The Nickel Plate is not the most typical line to consider, but its unique qualities tell us about the complex nature of the railroad business. The Nickel Plate Road was built late in the railroad boom and ran through an already well-developed region. There are many fans of the Nickel Plate today. Go here for two examples:
John Fryar's Nickel Plate Road
and The Nickel Plate Road
Historical & Technical Society (These links lead to sites not in
Unlike previous lines, the Nickel Plate did not bring the growth of
new towns along its tracks, did not rely on government assistance for its
construction, and did not originate most of its traffic. The railroad survived
by offering the transfer of freight in a consistent and efficient manner.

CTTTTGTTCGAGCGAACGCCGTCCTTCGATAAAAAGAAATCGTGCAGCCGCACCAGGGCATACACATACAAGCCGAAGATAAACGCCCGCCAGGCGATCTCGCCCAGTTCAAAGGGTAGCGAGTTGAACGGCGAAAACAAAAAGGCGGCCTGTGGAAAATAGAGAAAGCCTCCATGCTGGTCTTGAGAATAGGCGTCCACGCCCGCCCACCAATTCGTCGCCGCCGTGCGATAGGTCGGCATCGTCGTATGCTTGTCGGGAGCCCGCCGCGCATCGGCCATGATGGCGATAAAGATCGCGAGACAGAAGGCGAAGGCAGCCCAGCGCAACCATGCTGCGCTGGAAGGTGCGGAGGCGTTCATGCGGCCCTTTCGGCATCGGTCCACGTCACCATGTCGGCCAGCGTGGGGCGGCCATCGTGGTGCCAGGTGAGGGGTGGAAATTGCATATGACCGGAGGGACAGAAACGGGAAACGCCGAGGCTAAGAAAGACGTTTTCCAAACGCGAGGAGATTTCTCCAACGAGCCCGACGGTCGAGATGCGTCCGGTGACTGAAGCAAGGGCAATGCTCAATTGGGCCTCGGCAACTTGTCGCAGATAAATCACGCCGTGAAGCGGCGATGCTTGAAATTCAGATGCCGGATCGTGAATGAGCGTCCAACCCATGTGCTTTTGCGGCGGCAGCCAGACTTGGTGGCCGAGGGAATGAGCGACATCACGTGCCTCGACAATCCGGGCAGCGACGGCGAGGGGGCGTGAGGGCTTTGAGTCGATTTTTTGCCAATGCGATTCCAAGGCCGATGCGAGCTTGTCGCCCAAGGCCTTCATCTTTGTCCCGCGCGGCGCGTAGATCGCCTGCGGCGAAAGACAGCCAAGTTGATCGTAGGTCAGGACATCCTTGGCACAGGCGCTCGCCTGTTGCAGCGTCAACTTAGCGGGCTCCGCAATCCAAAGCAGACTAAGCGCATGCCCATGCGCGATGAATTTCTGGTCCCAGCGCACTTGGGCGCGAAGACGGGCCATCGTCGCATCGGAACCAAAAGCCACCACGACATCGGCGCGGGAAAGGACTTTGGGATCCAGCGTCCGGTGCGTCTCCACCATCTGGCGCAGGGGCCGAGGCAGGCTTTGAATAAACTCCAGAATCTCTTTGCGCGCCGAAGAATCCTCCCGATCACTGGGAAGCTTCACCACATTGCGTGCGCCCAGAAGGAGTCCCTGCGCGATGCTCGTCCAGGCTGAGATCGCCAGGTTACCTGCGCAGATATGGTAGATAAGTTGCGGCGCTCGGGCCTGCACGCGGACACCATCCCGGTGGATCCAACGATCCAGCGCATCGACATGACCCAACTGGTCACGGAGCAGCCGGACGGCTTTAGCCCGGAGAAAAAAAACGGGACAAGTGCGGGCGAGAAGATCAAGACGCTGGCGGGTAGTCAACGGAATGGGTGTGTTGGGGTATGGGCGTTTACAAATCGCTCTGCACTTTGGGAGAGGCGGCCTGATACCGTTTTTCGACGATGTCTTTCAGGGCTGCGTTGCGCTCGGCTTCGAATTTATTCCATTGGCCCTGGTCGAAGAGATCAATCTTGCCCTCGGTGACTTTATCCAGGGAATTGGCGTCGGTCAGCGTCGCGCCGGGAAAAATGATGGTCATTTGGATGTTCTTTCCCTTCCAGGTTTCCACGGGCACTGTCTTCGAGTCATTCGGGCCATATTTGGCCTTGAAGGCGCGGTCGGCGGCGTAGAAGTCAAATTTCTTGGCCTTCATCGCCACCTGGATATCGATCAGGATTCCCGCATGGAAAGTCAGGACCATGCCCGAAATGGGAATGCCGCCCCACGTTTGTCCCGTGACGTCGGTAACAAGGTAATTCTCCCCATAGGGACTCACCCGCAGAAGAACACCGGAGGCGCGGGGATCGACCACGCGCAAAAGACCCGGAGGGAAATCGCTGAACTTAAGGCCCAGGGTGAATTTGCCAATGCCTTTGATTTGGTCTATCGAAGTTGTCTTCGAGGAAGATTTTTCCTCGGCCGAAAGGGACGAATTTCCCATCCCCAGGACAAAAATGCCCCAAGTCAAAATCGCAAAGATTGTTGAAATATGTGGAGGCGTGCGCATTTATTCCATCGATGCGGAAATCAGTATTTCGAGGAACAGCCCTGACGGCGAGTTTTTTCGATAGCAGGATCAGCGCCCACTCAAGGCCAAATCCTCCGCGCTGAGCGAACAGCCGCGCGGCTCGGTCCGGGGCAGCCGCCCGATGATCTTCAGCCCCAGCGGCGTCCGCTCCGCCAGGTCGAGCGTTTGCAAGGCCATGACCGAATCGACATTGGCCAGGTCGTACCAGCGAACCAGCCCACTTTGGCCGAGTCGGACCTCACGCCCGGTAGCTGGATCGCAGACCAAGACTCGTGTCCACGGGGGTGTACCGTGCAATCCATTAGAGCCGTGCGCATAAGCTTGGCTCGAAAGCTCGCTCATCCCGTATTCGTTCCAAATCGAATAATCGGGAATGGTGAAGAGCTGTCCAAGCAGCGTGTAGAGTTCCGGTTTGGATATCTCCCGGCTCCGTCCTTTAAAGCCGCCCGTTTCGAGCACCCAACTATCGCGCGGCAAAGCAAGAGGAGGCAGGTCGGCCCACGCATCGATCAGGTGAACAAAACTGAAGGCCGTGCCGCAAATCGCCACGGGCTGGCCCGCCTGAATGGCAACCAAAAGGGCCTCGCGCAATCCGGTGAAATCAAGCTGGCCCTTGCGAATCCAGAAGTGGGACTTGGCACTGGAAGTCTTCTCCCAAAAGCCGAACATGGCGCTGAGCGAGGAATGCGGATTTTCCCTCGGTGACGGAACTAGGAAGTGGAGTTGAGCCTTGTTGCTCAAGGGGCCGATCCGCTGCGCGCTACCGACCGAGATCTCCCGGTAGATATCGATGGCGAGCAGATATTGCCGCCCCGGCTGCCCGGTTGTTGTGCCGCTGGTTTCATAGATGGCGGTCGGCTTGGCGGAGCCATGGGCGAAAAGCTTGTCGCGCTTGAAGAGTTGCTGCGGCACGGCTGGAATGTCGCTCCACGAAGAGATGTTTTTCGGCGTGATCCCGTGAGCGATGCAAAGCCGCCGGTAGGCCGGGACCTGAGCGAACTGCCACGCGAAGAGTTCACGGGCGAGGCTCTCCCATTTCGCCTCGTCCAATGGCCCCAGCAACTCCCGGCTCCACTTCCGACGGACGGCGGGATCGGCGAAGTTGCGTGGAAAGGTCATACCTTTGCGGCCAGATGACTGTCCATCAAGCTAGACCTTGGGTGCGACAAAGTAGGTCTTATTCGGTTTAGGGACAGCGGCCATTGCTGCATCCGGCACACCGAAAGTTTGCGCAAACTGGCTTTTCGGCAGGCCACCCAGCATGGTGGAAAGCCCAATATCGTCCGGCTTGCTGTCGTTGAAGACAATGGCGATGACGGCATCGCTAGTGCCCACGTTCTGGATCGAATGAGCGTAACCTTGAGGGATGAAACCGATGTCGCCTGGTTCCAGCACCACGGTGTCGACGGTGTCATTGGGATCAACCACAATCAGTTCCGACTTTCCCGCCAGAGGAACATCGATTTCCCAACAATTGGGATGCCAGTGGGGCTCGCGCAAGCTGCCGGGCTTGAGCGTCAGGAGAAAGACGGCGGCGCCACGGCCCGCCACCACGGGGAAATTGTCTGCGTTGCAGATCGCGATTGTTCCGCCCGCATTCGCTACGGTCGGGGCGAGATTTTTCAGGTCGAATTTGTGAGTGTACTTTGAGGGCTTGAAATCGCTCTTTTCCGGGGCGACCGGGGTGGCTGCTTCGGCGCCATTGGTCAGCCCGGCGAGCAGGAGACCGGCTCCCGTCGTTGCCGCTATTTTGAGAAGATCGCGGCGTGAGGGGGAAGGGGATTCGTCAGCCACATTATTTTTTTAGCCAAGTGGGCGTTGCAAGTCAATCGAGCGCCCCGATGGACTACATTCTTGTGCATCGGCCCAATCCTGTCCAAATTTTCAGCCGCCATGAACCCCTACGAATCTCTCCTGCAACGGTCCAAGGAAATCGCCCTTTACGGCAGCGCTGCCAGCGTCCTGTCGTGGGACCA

The Nickel Plate lacked double tracks like many of the earlier lines and
it had to count on attracting excess business from other lines. This also
meant that most freight it transferred would run along a west-east route,
from St. Louis to Buffalo, New York, instead of an east-west direction.
|The back door of Nickel Plate Car No.91|
The Clover Leaf, the successor of the largest narrow gauge track east of the Mississippi, provided the Nickel Plate with railheads to St. Louis. Following a little of the Nickel Plate's early history illuminates one rail system that participated in East St. Louis' reliance on the railroads.
To learn more about railroads and rail facilities, go to the RiverWeb Archives and view excerpts from J.L. Ringwalt's 1888 book, The Development of Transportation Systems in the United States.
|The Nickel Plate Property in East St. Louis
1930s Sanborn Fire Insurance Map